Now in its seventh week, the review of 2.1 million votes in Arizona’s most populous county has ballooned not just into a national political spectacle, but also a political wind sock for the Republican Party — an early test of how its renewed subservience to Mr. Trump would play with voters.
The returns to date are not encouraging for the party. A late-May poll of 400 Arizonans by the respected consulting firm HighGround Inc. found that more than 55 percent of respondents opposed the vote review, most of them strongly. Fewer than 41 percent approved of it. By about 45 to 33 percent, respondents said they were less likely — much less, most said — to vote for a Republican candidate who supported the review.
The review itself, troubled by procedural blunders and defections, has largely sacrificed any claim to impartiality. The Pennsylvania computer forensics firm that was conducting the hand recount of ballots quit without a clear explanation this month, adding further chaos to a count that election authorities and other critics say has been making up its rules as it went along….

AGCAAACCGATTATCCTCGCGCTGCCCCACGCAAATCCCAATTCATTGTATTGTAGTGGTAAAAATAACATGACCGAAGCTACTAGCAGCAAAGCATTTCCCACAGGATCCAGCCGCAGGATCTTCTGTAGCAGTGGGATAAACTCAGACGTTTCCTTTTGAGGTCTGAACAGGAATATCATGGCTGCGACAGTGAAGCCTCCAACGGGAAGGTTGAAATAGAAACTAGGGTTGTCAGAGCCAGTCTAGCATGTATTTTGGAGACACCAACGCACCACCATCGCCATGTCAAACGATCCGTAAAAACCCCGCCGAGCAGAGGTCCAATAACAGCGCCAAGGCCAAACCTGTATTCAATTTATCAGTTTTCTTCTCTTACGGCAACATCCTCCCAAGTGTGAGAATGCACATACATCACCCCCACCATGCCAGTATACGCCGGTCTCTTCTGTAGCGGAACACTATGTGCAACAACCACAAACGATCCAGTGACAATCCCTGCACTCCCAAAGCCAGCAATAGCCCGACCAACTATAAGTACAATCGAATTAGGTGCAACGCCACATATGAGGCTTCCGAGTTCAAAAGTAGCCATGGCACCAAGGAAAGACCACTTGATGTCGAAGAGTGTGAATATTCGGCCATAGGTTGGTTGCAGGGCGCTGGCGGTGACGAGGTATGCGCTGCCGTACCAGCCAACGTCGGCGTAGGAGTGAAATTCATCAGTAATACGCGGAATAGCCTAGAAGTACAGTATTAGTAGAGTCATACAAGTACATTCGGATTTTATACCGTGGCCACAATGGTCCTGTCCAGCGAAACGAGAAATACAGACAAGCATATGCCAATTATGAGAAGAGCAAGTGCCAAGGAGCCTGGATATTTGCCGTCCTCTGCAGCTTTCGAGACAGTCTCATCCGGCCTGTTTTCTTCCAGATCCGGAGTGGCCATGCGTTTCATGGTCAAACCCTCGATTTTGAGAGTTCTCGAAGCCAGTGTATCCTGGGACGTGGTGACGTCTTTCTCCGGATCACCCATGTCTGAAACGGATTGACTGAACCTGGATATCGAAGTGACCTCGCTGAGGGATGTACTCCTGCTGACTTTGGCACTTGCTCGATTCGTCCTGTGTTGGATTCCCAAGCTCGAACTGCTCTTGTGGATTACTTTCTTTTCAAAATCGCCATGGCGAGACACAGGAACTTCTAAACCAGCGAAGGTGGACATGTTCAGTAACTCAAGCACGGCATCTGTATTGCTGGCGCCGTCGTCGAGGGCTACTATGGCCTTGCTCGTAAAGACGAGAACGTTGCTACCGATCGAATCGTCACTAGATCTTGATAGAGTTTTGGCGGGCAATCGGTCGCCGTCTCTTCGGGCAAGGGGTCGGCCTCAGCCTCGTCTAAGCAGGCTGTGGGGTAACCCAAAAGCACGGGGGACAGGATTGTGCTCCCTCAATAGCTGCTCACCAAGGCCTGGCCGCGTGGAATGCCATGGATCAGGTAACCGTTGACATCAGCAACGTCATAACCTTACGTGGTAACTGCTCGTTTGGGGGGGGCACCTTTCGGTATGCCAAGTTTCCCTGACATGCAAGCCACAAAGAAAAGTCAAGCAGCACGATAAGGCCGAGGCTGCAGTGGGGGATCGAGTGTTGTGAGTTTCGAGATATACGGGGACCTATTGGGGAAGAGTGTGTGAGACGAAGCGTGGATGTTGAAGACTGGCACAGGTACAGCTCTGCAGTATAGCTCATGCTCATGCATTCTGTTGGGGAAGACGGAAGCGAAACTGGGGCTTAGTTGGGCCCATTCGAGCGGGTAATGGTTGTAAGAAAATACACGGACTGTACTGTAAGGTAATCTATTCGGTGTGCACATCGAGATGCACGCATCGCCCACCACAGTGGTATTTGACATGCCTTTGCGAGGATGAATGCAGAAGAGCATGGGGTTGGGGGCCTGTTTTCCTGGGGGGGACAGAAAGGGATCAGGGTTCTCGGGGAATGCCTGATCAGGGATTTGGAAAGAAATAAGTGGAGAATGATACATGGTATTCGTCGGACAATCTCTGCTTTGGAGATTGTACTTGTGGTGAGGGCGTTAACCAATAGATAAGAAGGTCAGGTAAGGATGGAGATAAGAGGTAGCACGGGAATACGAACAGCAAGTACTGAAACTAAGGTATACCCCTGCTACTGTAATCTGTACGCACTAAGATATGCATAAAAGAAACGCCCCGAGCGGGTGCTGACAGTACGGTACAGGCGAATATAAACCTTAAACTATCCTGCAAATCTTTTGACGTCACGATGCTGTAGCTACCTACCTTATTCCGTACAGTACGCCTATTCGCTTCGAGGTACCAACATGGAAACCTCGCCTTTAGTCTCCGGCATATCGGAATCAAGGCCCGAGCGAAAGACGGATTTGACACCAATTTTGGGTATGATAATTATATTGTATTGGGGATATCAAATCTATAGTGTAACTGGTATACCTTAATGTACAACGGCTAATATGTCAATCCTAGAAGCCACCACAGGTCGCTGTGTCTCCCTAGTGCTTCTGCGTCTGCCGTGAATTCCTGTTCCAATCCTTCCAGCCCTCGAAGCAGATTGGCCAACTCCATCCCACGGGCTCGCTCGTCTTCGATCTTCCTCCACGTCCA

Instead, the Republicans in the Arizona Senate have doubled down. And as the review’s notoriety has grown, pro-Trump Republicans in other states like Wisconsin and Pennsylvania have begun to promote their own plans to investigate the November vote, even though — as in Arizona — elections in those states have been certified as accurate and free from any fraud that could have affected the outcome.
The sudden interest in exhuming the November election is explained by another number from the poll in Arizona: While only about 41 percent of all 400 respondents said they supported the Maricopa audit, almost 77 percent of Republican respondents did.
Among the Trump supporters who dominate the Republican Party, skepticism about the election results, fueled almost entirely by Mr. Trump’s lies, remains unshaken, and catering to it is politically profitable.